We therefore call upon people, rural organisations to come in their numbers to the remaining public hearings and put forward their views on this Bill and their proposals. As such, the struggle for rural democracy will not end with the hearings. We will continue to monitor other hearings in other provinces, the discussions of the Bill in parliament and in the provincial legislatures. If Parliament fails to withdraw the Bill and proceeds to pass it in its current form, we will challenge it on the ground, in Parliament, in the media and in the courts.

We say NO TO TRIBALISM! We say FORWARD TO DEMOCRATICALLY ELECTED PUBLIC REPRESENTATIVES! The struggle continues!

ENDS

FOR COMMENTS:
· Nomvuzo Nophothe – 078 017 8749 or 079 907 8791 (Member of the National Council of the Inyanda National Land Movement and leader of the community of Cala Reserve);
· Bonani Loliwe – 072 103 1181 (Programme Manager, Border Rural Committee);
· Dr. Fani Ncapayi – 082 440 6067 (Director, CALUSA/ TCOE);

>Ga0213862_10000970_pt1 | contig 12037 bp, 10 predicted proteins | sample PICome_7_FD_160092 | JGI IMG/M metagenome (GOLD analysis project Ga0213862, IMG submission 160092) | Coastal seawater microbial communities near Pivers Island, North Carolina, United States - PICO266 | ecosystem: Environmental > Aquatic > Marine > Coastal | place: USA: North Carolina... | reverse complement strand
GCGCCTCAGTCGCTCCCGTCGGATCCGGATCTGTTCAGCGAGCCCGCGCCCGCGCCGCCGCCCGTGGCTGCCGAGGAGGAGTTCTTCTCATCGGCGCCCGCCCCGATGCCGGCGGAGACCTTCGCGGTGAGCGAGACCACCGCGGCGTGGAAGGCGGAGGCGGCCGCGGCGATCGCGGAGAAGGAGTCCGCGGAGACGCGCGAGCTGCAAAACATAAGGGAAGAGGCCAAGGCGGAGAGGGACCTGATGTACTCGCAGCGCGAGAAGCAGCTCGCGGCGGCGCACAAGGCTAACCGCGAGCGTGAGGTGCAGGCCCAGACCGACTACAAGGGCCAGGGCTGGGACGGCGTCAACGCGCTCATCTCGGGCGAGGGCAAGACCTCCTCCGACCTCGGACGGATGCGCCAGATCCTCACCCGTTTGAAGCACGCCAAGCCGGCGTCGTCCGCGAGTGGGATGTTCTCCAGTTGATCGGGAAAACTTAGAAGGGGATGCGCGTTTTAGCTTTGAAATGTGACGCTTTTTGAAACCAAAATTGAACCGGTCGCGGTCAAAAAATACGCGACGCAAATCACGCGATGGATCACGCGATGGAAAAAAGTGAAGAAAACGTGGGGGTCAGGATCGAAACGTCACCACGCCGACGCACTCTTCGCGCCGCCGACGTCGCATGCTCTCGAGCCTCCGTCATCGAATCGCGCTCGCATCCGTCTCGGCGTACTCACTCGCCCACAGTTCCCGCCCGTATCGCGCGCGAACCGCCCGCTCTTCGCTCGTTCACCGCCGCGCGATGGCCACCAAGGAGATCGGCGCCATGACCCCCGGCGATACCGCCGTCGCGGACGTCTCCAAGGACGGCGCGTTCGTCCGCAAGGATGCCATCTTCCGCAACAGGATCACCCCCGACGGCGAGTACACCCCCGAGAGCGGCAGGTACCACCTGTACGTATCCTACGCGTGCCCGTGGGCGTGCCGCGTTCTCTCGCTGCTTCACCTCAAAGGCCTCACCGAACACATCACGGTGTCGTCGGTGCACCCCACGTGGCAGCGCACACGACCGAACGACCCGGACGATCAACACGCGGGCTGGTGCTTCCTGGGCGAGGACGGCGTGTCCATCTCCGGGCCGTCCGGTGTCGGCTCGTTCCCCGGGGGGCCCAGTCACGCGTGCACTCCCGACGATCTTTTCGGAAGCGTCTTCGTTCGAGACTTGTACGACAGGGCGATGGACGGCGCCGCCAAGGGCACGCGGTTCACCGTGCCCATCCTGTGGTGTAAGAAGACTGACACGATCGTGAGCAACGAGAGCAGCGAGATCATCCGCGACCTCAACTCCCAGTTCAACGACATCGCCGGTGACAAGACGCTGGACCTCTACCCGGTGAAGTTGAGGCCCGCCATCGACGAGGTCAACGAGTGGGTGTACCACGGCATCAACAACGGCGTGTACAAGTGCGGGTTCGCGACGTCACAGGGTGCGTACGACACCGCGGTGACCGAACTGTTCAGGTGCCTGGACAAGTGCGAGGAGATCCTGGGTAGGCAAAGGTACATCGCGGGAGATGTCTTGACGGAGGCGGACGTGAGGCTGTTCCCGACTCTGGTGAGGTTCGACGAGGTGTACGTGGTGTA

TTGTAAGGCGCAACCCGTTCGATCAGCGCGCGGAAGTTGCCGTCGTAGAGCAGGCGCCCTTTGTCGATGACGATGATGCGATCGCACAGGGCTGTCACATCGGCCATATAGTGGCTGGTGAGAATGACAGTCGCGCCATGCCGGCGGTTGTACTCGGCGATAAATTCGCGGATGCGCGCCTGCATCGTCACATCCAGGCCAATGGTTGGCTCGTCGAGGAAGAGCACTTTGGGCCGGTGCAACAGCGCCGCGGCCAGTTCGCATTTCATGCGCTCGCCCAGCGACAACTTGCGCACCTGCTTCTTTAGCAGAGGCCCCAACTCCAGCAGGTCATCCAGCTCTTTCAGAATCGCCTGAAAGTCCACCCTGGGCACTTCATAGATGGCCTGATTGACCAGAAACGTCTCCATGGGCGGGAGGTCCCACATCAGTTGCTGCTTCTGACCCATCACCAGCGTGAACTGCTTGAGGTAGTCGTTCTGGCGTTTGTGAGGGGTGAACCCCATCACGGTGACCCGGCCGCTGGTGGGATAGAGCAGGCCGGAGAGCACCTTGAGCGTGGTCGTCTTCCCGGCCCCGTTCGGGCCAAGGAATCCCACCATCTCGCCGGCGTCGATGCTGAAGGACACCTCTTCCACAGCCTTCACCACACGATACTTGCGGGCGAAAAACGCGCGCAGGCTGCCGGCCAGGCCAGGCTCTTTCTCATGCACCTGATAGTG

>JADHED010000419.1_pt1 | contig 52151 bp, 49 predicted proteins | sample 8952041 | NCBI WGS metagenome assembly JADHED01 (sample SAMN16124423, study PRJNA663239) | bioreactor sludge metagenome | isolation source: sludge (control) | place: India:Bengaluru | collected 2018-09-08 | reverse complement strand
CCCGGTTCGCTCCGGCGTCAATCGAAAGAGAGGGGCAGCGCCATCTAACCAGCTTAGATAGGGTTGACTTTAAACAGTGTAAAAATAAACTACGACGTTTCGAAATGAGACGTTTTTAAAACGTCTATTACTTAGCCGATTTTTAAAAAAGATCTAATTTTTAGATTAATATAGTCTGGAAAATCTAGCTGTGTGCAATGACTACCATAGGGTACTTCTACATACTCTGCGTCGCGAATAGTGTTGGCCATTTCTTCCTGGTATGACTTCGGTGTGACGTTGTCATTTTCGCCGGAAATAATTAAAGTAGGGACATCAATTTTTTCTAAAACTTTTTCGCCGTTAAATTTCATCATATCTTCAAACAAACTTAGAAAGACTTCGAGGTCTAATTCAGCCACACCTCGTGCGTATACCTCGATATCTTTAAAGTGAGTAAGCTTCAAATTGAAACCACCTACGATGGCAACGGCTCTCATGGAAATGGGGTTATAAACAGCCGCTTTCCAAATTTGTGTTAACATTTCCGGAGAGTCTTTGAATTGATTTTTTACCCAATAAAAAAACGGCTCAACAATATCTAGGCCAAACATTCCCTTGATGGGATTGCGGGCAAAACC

· Fundiswa Ndlela – 073 447 6444 (Coordinator, Vul’ amasango Singene Campaign); and
· Mazibuko K. Jara – 083 987 9633 (Executive Director, Ntinga Ntaba kaNdoda).

STATEMENT RELEASED AND ENDORSED BY THE FOLLOWING ORGANISATIONS
1. Adelaide Advice Centre (Adelaide)
2. Amadiba Crisis Committee (Xholobeni, Mbizana)
3. Amahlathi Crisis Committee (Zeleni, King William’s Town)
4. Border Rural Committee (BRC – Provincial, based in East London)
5. Cala University Students’ Association (CALUSA – Cala and Chris Hani District)
6. Chatha Communal Property Association (Keiskammahoek)
7. Coastal Links (Provincial)
8. Ilizwi Lamafama Small Farmers’ Union (Buffalo City)
9. Inter-Church Local Development Agency (Nelson Mandela Metro and Chris Hani District)
10. Inyanda National Land Movement (national)